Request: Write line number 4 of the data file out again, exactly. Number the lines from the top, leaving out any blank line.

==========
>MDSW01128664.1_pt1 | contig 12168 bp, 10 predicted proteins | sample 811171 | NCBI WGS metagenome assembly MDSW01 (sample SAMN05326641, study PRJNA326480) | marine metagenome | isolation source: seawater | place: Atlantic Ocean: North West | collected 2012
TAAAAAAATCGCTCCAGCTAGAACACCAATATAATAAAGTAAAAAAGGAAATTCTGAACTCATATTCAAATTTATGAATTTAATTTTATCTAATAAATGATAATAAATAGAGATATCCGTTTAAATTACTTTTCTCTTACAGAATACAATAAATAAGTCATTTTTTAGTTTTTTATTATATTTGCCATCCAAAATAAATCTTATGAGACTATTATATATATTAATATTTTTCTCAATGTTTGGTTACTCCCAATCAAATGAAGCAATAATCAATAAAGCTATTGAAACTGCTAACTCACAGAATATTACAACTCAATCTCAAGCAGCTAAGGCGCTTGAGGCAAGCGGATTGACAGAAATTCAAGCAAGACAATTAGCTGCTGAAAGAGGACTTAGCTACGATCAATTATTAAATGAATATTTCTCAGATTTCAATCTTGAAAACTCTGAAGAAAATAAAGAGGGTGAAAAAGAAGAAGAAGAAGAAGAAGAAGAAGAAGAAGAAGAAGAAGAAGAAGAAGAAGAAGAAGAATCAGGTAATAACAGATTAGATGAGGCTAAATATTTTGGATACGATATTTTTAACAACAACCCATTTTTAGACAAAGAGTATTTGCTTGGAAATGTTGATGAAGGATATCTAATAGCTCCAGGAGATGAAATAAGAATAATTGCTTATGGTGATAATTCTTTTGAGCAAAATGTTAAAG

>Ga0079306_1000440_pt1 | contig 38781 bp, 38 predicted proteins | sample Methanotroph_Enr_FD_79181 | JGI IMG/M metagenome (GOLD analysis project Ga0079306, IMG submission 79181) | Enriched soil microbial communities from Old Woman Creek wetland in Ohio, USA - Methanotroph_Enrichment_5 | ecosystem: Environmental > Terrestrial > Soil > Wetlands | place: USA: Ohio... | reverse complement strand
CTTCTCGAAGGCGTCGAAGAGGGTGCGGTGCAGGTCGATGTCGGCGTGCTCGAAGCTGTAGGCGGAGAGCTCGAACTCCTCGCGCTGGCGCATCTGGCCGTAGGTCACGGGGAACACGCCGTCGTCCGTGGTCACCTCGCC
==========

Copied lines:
CTTCTCGAAGGCGTCGAAGAGGGTGCGGTGCAGGTCGATGTCGGCGTGCTCGAAGCTGTAGGCGGAGAGCTCGAACTCCTCGCGCTGGCGCATCTGGCCGTAGGTCACGGGGAACACGCCGTCGTCCGTGGTCACCTCGCC